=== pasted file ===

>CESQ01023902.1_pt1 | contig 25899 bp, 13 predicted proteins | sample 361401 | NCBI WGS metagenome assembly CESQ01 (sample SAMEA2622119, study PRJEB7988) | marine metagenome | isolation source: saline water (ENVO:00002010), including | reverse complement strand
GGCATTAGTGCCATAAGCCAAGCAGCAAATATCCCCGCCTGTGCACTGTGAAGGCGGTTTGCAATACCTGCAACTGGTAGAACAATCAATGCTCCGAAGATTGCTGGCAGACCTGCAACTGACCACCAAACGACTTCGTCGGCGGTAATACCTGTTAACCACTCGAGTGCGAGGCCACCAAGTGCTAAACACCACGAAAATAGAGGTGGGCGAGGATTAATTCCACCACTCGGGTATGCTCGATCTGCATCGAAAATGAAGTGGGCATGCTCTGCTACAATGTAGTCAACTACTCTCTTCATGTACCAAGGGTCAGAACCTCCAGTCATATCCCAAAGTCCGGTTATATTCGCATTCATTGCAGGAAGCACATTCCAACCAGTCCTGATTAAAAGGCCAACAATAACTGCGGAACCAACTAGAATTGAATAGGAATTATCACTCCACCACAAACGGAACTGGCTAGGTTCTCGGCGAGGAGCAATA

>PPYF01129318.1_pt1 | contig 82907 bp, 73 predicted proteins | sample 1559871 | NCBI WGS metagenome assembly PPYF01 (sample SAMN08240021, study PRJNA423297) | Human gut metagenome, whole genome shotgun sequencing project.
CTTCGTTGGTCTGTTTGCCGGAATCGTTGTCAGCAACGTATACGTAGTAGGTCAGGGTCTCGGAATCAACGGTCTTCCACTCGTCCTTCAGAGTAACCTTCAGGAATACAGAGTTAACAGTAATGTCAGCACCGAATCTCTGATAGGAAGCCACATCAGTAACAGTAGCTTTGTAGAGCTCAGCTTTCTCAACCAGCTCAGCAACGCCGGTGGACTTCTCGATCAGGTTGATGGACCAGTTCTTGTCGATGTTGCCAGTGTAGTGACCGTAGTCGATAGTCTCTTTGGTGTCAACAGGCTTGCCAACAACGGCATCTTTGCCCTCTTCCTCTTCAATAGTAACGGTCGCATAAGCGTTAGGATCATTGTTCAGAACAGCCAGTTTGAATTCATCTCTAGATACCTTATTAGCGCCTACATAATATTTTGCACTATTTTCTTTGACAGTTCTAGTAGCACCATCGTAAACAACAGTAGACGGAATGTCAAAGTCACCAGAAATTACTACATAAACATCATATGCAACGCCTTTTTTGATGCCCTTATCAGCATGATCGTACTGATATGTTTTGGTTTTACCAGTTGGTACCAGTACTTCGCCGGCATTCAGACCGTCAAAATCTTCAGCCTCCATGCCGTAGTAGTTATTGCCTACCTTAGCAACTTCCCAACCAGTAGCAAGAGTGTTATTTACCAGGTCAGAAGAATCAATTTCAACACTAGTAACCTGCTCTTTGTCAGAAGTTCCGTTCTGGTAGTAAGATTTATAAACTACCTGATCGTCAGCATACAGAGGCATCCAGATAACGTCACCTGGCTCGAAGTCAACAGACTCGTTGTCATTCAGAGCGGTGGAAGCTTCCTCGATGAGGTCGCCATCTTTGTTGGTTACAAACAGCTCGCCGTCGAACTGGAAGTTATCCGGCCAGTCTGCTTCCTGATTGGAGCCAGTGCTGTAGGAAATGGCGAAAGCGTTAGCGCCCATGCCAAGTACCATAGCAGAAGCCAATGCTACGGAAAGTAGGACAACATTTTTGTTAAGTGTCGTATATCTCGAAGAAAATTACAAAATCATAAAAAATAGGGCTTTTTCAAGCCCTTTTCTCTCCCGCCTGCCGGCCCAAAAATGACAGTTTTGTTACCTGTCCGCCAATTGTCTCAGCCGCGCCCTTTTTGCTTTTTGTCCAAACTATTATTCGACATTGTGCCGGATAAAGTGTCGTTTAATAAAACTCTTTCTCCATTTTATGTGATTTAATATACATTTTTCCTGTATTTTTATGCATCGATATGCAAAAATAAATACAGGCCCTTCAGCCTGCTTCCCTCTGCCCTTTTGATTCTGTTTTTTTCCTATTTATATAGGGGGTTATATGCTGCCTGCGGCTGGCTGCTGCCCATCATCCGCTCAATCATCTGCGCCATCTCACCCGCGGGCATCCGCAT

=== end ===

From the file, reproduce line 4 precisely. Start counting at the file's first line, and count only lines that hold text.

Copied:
CTTCGTTGGTCTGTTTGCCGGAATCGTTGTCAGCAACGTATACGTAGTAGGTCAGGGTCTCGGAATCAACGGTCTTCCACTCGTCCTTCAGAGTAACCTTCAGGAATACAGAGTTAACAGTAATGTCAGCACCGAATCTCTGATAGGAAGCCACATCAGTAACAGTAGCTTTGTAGAGCTCAGCTTTCTCAACCAGCTCAGCAACGCCGGTGGACTTCTCGATCAGGTTGATGGACCAGTTCTTGTCGATGTTGCCAGTGTAGTGACCGTAGTCGATAGTCTCTTTGGTGTCAACAGGCTTGCCAACAACGGCATCTTTGCCCTCTTCCTCTTCAATAGTAACGGTCGCATAAGCGTTAGGATCATTGTTCAGAACAGCCAGTTTGAATTCATCTCTAGATACCTTATTAGCGCCTACATAATATTTTGCACTATTTTCTTTGACAGTTCTAGTAGCACCATCGTAAACAACAGTAGACGGAATGTCAAAGTCACCAGAAATTACTACATAAACATCATATGCAACGCCTTTTTTGATGCCCTTATCAGCATGATCGTACTGATATGTTTTGGTTTTACCAGTTGGTACCAGTACTTCGCCGGCATTCAGACCGTCAAAATCTTCAGCCTCCATGCCGTAGTAGTTATTGCCTACCTTAGCAACTTCCCAACCAGTAGCAAGAGTGTTATTTACCAGGTCAGAAGAATCAATTTCAACACTAGTAACCTGCTCTTTGTCAGAAGTTCCGTTCTGGTAGTAAGATTTATAAACTACCTGATCGTCAGCATACAGAGGCATCCAGATAACGTCACCTGGCTCGAAGTCAACAGACTCGTTGTCATTCAGAGCGGTGGAAGCTTCCTCGATGAGGTCGCCATCTTTGTTGGTTACAAACAGCTCGCCGTCGAACTGGAAGTTATCCGGCCAGTCTGCTTCCTGATTGGAGCCAGTGCTGTAGGAAATGGCGAAAGCGTTAGCGCCCATGCCAAGTACCATAGCAGAAGCCAATGCTACGGAAAGTAGGACAACATTTTTGTTAAGTGTCGTATATCTCGAAGAAAATTACAAAATCATAAAAAATAGGGCTTTTTCAAGCCCTTTTCTCTCCCGCCTGCCGGCCCAAAAATGACAGTTTTGTTACCTGTCCGCCAATTGTCTCAGCCGCGCCCTTTTTGCTTTTTGTCCAAACTATTATTCGACATTGTGCCGGATAAAGTGTCGTTTAATAAAACTCTTTCTCCATTTTATGTGATTTAATATACATTTTTCCTGTATTTTTATGCATCGATATGCAAAAATAAATACAGGCCCTTCAGCCTGCTTCCCTCTGCCCTTTTGATTCTGTTTTTTTCCTATTTATATAGGGGGTTATATGCTGCCTGCGGCTGGCTGCTGCCCATCATCCGCTCAATCATCTGCGCCATCTCACCCGCGGGCATCCGCAT